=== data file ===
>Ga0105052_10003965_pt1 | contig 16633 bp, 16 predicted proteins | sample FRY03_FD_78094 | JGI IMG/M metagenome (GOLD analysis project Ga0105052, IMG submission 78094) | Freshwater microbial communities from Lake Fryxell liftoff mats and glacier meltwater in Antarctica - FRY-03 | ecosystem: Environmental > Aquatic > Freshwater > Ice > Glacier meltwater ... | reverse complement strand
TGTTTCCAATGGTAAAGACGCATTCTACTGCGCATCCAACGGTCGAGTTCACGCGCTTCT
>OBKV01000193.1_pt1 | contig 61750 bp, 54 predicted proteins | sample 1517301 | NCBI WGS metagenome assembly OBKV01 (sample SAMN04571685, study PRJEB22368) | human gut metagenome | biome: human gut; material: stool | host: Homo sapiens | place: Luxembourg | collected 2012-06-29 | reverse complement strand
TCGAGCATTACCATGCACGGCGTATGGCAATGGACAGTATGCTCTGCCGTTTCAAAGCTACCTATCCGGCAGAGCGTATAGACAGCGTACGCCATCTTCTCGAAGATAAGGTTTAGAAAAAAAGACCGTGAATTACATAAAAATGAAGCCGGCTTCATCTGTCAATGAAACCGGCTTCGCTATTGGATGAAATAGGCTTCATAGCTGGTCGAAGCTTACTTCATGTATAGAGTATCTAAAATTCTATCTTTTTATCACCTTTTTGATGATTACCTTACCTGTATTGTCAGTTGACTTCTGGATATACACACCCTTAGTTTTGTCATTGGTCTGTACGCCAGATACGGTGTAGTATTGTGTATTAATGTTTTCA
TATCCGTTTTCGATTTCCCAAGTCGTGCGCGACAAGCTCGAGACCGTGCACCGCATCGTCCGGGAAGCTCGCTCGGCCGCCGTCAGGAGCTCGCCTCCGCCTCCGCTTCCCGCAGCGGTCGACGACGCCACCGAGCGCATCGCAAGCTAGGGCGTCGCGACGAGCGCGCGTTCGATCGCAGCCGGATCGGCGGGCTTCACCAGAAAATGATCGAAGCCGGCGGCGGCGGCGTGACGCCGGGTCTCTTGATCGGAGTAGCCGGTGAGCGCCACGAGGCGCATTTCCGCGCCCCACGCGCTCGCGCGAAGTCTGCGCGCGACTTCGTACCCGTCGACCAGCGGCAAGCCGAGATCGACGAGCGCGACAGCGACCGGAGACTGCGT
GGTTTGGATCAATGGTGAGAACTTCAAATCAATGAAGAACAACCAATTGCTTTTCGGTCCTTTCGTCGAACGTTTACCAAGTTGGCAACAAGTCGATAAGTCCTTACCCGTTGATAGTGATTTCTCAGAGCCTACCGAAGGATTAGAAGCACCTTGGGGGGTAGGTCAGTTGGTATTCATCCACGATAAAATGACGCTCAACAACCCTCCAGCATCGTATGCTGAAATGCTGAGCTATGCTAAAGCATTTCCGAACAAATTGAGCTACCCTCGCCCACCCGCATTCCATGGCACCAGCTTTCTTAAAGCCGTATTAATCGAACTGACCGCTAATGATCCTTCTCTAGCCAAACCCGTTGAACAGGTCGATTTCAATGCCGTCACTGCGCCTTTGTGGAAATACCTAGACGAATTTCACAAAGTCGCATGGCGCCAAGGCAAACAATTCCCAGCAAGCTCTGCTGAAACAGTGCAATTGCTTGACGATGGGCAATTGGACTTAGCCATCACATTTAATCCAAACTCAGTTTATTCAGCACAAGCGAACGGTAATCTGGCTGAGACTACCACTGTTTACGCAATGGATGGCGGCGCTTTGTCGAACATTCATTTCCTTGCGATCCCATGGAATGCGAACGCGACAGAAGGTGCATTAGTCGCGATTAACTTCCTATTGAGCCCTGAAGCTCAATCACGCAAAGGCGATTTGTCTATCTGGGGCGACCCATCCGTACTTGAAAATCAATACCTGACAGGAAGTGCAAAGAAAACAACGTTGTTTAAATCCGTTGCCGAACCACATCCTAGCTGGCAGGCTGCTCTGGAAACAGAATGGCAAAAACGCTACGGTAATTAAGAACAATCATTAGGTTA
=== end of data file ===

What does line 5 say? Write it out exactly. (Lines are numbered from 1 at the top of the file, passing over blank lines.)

TATCCGTTTTCGATTTCCCAAGTCGTGCGCGACAAGCTCGAGACCGTGCACCGCATCGTCCGGGAAGCTCGCTCGGCCGCCGTCAGGAGCTCGCCTCCGCCTCCGCTTCCCGCAGCGGTCGACGACGCCACCGAGCGCATCGCAAGCTAGGGCGTCGCGACGAGCGCGCGTTCGATCGCAGCCGGATCGGCGGGCTTCACCAGAAAATGATCGAAGCCGGCGGCGGCGGCGTGACGCCGGGTCTCTTGATCGGAGTAGCCGGTGAGCGCCACGAGGCGCATTTCCGCGCCCCACGCGCTCGCGCGAAGTCTGCGCGCGACTTCGTACCCGTCGACCAGCGGCAAGCCGAGATCGACGAGCGCGACAGCGACCGGAGACTGCGT